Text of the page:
European Journal of Forest Research

, Volume 136, Issue 4, pp 711–725 | Cite as

Timber mobilization and habitat tree retention in low-elevation mixed forests in Switzerland: an inventory-based scenario analysis of opportunities and constraints

  • Christian Temperli
  • Golo Stadelmann
  • Esther Thürig
  • Peter Brang
Original Paper


Timber use in central Europe is expected to increase in the future, in line with forest policy goals to strengthen local wood supply for CO2-neutral energy production, construction and other uses. Growing stocks in low-elevation forests in Switzerland are currently high as exemplified by the Swiss canton of Aargau, for which an average volume of 346 ± 16 m3 ha−1 was measured in the 3rd Swiss National forest inventory (NFI) in 2004–2006. While this may justify a reduction of growing stocks through increased timber harvesting, we asked whether such a strategy may conflict with the sustainability of timber production and conservation goals. We evaluated a range of operationally relevant forest management scenarios that varied with respect to rotation length, growing stock targets and the promotion of conifers in the regeneration. The scenarios aimed at increased production of softwood, energy wood, the retention of potential habitat trees (PHTs) and the conversion to a continuous cover management system. They were used to drive the inventory-based forest simulator MASSIMO for 100 years starting in 2007 using the NFI sampling plots in Aargau. We analyzed model outputs with respect to projected future growing stock, growth, timber and energy yield and harvesting costs. We found growing stock to drop to 192 m3 ha−1 in 2106 if business-as-usual (BAU as observed between the 2nd and 3rd NFI) timber volumes were set as harvesting targets for the whole simulation period. The promotion of conifers and a reduction of rotation lengths in a softwood scenario yielded 25% more timber over the whole simulation period than BAU. An energy wood scenario that reduced growing stock to 200 m3 ha−1 by 2056 and promoted the natural broadleaved regeneration yielded 9% more timber than BAU before 2056 and 30% less thereafter due to decreasing increments. The softwood scenario resulted in higher energy yield than the energy wood scenario despite the lower energy content of softwood. Retaining PHT resulted in a reduction of timber harvest (0.055 m3 ha−1 yr−1 per habitat tree) and higher harvesting costs. Continuous cover management yielded moderate timber amounts throughout the simulation period, yet sustainably. Considering climate change, we discuss the risks associated with favoring drought- and disturbance-susceptible conifers at low elevations and emphasize that continuous cover management must allow for the regeneration of drought-adapted tree species. In conclusion, our simulations show potential for short-term increases in timber mobilization but also that such increases need to be carefully balanced with future forest productivity and other forest ecosystem services.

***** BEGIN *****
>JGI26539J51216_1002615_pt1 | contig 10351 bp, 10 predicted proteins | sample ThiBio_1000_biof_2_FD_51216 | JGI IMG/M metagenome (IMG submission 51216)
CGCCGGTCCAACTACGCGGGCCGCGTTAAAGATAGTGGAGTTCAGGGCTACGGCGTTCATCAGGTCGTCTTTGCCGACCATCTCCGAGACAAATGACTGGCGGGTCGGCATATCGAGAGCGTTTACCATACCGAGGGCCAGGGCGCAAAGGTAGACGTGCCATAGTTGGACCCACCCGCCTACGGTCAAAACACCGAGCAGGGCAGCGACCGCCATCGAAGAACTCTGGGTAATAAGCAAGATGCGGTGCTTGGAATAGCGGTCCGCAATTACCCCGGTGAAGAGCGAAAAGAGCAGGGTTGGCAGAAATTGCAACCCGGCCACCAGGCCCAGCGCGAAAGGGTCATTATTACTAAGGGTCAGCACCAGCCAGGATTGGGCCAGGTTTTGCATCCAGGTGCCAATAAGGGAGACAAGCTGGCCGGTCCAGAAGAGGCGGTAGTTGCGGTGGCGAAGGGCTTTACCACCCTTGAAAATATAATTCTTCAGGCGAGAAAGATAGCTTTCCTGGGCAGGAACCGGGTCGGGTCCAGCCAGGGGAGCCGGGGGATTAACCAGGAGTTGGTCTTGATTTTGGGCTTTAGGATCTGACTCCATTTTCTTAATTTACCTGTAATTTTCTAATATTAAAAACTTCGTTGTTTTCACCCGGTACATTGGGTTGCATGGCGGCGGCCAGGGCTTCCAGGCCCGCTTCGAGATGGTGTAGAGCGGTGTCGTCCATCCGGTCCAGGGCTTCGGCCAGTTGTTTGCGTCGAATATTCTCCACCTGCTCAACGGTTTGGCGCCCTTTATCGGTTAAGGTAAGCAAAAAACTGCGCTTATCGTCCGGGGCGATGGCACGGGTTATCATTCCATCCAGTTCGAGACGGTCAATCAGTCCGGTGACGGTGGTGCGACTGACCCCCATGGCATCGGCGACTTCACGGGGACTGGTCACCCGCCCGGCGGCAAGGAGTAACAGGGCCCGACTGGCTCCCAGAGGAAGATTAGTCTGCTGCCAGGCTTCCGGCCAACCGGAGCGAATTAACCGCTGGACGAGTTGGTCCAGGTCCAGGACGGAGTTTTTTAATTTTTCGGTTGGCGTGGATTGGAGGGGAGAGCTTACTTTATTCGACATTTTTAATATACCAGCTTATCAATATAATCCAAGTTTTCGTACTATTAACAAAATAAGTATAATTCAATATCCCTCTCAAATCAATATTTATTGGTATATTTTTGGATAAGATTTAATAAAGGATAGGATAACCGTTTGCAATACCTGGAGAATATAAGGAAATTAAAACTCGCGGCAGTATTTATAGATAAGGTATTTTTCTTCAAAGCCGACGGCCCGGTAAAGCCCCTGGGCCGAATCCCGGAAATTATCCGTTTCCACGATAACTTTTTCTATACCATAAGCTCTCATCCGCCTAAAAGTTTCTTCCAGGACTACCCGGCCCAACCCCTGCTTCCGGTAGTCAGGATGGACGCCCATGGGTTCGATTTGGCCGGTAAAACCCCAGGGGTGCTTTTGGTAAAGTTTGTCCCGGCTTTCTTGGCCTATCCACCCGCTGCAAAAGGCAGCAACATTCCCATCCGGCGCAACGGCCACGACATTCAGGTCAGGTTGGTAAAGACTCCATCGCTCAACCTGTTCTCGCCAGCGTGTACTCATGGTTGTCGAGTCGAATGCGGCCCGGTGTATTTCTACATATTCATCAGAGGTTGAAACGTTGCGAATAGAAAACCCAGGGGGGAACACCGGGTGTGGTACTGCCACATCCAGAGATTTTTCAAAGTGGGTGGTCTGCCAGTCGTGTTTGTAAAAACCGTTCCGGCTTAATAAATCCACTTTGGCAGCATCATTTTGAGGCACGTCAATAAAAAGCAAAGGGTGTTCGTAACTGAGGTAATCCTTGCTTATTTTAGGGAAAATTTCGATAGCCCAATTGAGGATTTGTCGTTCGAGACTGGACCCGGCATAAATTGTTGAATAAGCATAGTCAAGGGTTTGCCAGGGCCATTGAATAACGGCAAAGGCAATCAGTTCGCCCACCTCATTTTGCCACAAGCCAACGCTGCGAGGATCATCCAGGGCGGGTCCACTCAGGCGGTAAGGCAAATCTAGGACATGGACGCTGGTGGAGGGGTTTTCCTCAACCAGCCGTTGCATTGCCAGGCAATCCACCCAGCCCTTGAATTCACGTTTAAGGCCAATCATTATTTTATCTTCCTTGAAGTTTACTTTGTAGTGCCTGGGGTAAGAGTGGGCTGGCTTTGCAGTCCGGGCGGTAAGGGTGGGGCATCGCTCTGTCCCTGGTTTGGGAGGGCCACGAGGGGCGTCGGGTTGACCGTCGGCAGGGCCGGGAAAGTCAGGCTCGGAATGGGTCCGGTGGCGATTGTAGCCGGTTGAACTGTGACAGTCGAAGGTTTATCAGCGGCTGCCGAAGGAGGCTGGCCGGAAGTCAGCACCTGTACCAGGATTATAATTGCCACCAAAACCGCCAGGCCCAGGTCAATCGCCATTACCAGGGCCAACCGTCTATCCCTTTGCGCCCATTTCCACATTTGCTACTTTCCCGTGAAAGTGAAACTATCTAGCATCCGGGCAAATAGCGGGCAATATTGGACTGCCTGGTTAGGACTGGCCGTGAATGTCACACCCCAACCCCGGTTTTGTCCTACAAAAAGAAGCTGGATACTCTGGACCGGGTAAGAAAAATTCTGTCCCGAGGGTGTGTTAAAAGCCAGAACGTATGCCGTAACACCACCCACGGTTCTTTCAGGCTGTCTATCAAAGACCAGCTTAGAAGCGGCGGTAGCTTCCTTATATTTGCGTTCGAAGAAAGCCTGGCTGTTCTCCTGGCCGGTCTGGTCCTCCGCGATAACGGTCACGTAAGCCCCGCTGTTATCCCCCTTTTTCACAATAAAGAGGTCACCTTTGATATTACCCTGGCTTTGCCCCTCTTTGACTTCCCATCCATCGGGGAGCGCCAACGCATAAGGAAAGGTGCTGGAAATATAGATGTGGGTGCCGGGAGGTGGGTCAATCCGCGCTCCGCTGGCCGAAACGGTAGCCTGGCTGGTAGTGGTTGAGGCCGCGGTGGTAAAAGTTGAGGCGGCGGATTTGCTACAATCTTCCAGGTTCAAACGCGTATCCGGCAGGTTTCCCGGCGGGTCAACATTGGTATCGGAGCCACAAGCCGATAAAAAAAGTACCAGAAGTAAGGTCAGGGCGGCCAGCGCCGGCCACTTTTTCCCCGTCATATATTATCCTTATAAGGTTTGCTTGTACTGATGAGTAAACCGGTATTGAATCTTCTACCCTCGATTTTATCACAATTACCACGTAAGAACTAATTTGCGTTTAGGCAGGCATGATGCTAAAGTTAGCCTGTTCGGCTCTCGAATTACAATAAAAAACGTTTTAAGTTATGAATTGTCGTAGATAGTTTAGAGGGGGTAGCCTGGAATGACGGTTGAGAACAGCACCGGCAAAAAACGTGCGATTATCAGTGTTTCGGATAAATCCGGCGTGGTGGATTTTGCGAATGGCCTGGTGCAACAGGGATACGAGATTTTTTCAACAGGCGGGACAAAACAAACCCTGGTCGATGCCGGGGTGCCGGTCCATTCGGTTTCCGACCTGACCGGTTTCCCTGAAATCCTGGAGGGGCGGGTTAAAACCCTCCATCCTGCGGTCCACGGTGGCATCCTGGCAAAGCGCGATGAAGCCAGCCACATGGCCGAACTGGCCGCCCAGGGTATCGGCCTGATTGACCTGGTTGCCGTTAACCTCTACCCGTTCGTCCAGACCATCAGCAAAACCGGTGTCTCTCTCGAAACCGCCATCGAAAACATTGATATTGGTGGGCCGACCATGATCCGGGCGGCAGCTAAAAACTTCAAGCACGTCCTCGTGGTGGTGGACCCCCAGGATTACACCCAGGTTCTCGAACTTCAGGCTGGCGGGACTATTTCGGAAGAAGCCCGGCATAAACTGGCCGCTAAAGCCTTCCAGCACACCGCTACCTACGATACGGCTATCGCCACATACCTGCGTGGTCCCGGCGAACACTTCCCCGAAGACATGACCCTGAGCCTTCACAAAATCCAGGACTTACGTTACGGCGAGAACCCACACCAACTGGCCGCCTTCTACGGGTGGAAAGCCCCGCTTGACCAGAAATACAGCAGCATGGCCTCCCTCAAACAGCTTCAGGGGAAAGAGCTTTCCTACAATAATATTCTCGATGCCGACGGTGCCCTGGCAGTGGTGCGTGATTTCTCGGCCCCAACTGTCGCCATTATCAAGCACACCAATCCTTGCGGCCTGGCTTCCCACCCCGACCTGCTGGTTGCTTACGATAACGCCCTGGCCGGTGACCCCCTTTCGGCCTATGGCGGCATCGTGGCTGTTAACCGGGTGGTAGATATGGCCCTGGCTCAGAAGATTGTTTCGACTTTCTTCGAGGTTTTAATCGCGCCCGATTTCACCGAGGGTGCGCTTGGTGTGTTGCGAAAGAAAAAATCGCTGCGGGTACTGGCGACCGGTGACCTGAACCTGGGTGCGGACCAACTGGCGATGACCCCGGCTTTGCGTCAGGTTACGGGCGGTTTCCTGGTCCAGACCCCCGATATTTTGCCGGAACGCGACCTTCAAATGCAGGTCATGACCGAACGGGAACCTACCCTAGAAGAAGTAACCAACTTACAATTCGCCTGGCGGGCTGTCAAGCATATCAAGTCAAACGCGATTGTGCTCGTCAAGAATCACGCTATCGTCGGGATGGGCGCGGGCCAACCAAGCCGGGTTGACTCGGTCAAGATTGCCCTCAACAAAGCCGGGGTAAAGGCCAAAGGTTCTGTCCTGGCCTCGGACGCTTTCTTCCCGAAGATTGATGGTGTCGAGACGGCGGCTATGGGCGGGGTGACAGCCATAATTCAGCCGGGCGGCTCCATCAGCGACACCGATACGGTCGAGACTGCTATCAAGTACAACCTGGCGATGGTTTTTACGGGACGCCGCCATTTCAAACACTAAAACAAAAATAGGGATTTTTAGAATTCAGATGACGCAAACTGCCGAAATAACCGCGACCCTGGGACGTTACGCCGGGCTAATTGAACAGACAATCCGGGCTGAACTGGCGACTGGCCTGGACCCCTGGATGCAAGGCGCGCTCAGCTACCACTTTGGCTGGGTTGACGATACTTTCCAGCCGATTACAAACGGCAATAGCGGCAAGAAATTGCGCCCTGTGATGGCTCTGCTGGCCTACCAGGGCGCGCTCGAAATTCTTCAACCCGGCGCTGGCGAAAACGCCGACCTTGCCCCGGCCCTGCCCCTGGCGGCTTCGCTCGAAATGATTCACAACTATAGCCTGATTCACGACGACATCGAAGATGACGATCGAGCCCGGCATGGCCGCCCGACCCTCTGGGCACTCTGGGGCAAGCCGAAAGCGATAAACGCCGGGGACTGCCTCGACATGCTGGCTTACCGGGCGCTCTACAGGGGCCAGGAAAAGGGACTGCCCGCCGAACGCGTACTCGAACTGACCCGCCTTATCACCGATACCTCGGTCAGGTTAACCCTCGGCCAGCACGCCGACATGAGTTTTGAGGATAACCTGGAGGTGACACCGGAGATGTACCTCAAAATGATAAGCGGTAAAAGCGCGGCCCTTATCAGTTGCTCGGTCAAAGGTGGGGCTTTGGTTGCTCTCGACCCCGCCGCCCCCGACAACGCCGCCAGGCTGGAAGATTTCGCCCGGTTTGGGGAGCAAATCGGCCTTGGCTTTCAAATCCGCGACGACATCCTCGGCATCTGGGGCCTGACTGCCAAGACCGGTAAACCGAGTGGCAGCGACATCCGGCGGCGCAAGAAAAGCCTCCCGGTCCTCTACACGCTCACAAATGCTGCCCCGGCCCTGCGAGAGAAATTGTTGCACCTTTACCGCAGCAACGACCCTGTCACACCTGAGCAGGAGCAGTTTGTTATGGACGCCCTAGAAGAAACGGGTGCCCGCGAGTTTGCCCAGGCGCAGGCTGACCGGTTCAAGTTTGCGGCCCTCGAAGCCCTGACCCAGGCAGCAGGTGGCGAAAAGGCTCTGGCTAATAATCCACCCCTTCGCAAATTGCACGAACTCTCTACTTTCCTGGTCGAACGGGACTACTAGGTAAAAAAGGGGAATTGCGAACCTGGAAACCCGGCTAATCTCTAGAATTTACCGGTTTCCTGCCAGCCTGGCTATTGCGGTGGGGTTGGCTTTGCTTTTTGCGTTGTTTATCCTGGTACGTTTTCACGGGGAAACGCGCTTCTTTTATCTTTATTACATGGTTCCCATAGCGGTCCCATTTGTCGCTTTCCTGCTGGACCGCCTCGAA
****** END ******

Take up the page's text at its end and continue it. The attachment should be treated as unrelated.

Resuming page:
Central Europe Empirical forest model MASSIMO Energy wood Forest inventory Habitat tree Timber mobilization 



We thank Alain Morier (head), Dr. Peter Ammann and Fabian Dietiker from the Division of Forest in the Department of Construction, Traffic and Environment of the Canton of Aargau for their guidance during the development of management scenarios and critical assessments of simulation results, Edgar Kaufmann for sharing his thoughts on the implementation of tree regeneration in MASSIMO and Fritz Frutig and Dr. Renato Lemm for helpful comments on harvesting cost calculations with HeProMo. This research was funded by the Swiss National Science Foundation’s 66th National Research Program (Grant No. 4066-40_136711).

Supplementary material

10342_2017_1067_MOESM1_ESM.docx (833 kb)
Supplementary material 1 (DOCX 832 kb)


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© Springer-Verlag GmbH Germany 2017

Authors and Affiliations

  1. 1.Swiss Federal Institute for Forest, Snow and Landscape Research WSLBirmensdorfSwitzerland

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